Should salary be disclosed in a job advertisement?

This billion-dollar question is a difficult one to answer because of the varying perspectives and motives of candidates and recruiters. 

It’s wild to think employment must be mutually beneficial for the company and the employee, but for years both parties have struggled to find common ground in regards to disclosing salary. 

I know you have your own opinion, but the aim of this blog is to help you see this ongoing debate from an alternate perspective. To achieve this, I’m going to analyse the for and against arguments of disclosing the salary in a job advertisement… from both the candidate and recruiter perspective. 

After outlining both perspectives, there will be a quick summary, followed by a few exclusive recommendations. 

Let’s dive in!

Candidate Perspective 

Argument #1: Bills to pay. 

Sometimes employers forget that candidates are professionals who have personal lives, families, and bills to pay. 

Every candidate will have a different perspective on the ideal salary for them based on their lifestyle. At the bare minimum, candidates need to ensure their new job enables them to comfortably live their lifestyle, and pay their bills. 

From the candidate’s perspective, there’s no point in applying for a position when it would be unsustainable and doesn’t pay their bills. It’s as simple as that.

Argument #2: ‘Employers can be picky so why can’t I?’. 

Sometimes it feels like employers hold all the cards… they call when it suits them, they get to pick their desired experience and skills, they decide whether or not I progress… The least they could do is disclose a salary range, right?! 

Employers are picky in order to certify they chose the most suitable candidate that offers the most value and promises candidate retention. Well, let’s spin this. 

Candidates want to be just as selective. They want to ensure the company they join acknowledges their skills, values their contribution, and compensates them. 

It’s sad to say, but money makes the world go round. Salary may not be the end-all, but it is a key factor in decision making. Businesses operating in the retail industry always disclose prices, which is pivotal in influencing the decision of consumers, thus why should recruitment be any different?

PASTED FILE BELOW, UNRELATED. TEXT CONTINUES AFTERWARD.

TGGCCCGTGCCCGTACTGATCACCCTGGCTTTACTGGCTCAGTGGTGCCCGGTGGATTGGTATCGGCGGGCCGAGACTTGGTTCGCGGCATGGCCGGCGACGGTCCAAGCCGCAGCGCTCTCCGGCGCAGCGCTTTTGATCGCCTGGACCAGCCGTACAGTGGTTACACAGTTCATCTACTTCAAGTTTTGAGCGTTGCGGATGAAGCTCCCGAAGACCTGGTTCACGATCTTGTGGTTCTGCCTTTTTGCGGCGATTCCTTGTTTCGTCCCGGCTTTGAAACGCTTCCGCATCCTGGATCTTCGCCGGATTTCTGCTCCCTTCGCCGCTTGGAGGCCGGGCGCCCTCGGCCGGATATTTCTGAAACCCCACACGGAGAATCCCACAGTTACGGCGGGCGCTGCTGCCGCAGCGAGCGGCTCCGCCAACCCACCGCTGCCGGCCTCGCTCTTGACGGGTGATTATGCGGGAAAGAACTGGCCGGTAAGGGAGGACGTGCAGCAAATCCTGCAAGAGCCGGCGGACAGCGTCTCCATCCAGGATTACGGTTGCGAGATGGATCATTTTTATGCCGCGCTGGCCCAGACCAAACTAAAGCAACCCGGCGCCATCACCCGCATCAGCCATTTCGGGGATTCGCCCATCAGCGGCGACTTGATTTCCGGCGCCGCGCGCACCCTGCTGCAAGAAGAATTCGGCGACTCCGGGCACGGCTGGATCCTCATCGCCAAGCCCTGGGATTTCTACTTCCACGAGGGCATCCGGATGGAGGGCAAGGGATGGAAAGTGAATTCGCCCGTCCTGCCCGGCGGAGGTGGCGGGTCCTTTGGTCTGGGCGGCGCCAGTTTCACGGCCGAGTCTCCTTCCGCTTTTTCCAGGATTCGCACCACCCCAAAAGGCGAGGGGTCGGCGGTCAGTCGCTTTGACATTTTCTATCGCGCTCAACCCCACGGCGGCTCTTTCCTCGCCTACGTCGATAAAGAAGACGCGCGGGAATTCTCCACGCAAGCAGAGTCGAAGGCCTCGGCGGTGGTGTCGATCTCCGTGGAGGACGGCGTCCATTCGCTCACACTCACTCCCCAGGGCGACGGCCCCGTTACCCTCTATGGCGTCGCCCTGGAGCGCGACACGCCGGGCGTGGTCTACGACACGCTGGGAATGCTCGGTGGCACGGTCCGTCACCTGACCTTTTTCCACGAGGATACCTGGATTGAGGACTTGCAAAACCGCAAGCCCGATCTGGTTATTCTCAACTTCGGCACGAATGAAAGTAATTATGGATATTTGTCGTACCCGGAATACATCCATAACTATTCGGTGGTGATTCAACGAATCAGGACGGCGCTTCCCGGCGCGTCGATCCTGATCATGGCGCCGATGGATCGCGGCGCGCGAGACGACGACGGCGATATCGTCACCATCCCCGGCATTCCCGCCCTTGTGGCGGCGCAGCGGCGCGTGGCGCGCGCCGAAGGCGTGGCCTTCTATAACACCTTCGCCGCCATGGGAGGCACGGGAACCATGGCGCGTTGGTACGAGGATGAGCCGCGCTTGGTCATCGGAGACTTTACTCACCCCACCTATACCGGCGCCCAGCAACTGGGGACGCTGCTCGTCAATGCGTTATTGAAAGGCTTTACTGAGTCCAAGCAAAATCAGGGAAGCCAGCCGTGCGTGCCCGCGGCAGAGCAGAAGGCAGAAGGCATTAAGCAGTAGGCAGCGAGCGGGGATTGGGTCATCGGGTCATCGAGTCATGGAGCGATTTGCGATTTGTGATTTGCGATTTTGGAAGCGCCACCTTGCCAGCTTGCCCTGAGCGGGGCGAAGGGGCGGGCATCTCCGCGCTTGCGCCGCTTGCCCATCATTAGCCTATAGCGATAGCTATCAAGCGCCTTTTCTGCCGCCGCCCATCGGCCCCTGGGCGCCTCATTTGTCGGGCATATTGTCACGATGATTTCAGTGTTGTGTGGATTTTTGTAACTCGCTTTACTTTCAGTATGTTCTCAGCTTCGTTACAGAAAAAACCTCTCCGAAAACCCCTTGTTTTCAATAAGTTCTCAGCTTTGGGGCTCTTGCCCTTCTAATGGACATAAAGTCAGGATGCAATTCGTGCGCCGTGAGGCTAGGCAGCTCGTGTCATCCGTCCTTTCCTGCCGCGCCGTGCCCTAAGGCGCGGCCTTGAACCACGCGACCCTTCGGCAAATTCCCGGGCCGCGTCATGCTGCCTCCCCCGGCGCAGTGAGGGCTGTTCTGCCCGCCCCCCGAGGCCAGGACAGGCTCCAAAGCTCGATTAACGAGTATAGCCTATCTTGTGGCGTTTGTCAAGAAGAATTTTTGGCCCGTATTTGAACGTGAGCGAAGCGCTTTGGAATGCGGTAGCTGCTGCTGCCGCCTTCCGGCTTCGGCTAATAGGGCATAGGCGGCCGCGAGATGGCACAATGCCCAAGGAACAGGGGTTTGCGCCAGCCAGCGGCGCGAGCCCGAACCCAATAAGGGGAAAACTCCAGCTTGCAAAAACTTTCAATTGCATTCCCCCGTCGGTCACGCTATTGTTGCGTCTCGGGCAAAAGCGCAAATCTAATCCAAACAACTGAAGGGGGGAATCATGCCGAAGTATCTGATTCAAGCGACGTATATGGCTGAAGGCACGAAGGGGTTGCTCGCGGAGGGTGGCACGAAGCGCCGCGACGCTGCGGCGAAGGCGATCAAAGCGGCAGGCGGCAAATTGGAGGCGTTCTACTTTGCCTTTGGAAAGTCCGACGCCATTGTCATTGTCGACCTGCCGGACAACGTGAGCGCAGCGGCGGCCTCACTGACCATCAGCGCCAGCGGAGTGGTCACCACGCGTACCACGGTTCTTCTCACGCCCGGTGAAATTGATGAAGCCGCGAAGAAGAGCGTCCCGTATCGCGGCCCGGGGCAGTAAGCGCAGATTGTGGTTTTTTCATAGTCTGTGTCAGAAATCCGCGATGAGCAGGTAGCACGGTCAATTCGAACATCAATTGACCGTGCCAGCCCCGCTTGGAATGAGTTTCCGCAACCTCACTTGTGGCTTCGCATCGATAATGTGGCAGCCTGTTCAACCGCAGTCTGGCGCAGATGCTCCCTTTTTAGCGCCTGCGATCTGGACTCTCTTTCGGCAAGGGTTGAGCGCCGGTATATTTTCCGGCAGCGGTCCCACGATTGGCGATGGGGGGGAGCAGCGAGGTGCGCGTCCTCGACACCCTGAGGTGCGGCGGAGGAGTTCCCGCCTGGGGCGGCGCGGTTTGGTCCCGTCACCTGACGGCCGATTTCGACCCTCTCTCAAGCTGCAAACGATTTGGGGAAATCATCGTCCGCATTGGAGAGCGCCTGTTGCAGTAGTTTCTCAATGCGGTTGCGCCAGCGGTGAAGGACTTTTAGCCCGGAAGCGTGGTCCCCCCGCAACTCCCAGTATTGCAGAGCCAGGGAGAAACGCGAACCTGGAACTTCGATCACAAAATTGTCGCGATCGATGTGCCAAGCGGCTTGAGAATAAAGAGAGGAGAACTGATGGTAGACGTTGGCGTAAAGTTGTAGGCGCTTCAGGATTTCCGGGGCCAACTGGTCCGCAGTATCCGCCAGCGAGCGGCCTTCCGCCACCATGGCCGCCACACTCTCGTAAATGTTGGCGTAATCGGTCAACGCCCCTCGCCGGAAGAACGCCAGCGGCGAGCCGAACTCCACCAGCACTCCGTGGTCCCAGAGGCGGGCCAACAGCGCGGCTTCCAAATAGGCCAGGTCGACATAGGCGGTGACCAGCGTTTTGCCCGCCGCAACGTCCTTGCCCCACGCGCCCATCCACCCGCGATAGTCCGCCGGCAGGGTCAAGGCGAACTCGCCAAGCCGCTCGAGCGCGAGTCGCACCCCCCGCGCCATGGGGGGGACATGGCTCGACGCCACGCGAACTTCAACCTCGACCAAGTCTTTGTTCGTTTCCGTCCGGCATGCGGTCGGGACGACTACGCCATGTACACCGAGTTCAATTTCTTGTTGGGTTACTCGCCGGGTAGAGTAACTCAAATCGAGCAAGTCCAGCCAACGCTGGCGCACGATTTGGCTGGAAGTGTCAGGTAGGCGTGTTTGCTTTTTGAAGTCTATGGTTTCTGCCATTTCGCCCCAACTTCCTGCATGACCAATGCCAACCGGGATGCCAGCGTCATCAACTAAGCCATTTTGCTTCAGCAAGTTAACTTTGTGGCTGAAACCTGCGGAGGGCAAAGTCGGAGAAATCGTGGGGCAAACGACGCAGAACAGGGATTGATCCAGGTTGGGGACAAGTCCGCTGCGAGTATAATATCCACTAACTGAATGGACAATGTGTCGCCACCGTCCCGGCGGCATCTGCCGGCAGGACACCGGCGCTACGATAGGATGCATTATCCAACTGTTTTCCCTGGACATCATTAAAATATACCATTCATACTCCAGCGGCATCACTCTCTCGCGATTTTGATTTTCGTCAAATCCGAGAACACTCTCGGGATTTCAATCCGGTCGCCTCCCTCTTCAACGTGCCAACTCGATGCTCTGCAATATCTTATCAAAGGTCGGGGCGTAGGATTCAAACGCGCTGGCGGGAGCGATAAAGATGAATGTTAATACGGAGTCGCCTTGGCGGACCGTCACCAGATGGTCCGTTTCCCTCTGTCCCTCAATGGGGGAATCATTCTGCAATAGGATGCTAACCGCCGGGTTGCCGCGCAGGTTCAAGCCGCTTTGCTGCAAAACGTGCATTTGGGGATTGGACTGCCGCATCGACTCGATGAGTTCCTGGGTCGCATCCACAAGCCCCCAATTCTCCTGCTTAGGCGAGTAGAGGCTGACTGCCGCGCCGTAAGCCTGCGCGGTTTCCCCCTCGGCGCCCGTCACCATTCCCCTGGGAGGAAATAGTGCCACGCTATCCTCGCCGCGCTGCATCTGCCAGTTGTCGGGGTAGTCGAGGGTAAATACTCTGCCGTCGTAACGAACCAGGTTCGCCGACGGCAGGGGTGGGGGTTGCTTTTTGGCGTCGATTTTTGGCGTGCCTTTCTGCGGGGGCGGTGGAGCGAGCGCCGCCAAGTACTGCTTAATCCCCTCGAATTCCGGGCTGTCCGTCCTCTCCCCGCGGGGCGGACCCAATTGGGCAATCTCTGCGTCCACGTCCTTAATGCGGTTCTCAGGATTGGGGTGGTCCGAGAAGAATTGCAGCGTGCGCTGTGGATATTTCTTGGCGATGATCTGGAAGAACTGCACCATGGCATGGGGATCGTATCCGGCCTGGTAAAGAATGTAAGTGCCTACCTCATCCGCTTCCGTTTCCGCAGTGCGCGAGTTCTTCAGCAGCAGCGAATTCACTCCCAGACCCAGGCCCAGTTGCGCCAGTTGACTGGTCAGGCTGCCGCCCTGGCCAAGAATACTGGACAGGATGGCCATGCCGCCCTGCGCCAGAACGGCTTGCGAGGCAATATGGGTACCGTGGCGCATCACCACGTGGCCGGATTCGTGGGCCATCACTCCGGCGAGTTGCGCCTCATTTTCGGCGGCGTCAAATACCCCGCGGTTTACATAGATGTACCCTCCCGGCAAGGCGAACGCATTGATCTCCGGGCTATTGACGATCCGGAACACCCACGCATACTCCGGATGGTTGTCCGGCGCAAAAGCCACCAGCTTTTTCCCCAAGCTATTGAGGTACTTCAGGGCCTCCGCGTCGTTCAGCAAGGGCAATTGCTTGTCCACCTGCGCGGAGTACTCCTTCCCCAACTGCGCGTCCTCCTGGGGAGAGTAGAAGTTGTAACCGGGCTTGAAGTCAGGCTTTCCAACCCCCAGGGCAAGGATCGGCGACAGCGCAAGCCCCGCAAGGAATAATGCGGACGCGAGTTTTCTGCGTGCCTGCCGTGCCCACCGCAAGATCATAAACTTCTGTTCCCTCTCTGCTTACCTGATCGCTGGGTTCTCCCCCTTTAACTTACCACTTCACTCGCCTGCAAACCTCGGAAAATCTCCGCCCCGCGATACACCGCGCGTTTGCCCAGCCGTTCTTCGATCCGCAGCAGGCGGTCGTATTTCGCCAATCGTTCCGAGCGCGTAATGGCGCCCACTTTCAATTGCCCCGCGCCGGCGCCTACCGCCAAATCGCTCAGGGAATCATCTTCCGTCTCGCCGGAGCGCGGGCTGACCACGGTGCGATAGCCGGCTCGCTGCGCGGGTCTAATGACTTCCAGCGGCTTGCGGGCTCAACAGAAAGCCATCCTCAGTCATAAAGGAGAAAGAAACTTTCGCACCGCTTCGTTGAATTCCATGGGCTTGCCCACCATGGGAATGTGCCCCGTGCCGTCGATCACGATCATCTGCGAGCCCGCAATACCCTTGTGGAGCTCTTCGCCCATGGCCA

Argument #3: Don’t want to waste time.

Ladies and gentlemen, time is precious! As the saying goes, ‘time is money’, so why waste it? From the perspective of a candidate, there’s no time to waste applying to jobs that don’t meet their basic needs. This will differ from candidate to candidate, such as; location, work flexibility, benefits, and…bingo… salary! 

If the salary isn’t disclosed, candidates spend time applying to jobs and partaking in interviews, to later discover it doesn’t meet their critical requirements. Not only does this waste the time of the candidate, but it also wastes the time of the recruiter… increasing recruitment costs and delaying the time-to-hire. 

Dating apps like Tinder and Hinge ensure users immediately disclose their hobbies and interests to ensure a suitable match… so it should be the same for hiring. The needs of the business and the needs of the candidates must overlap to ensure compatibility, but how would the candidate know compatibility if a key piece of information is missing?

Argument #4: Know their worth.

Contrary to popular belief, candidates know their worth and what they should be paid. The more experienced the candidate becomes, the more they learn about their capabilities, strengths, skills, and value. This isn’t to say a candidate knows the exact dollar amount they should be paid, and what they say goes, but they definitely have a rough idea of where their salary should sit.

So, why would they apply & accept a job that offers significantly less than what they believe they should be making?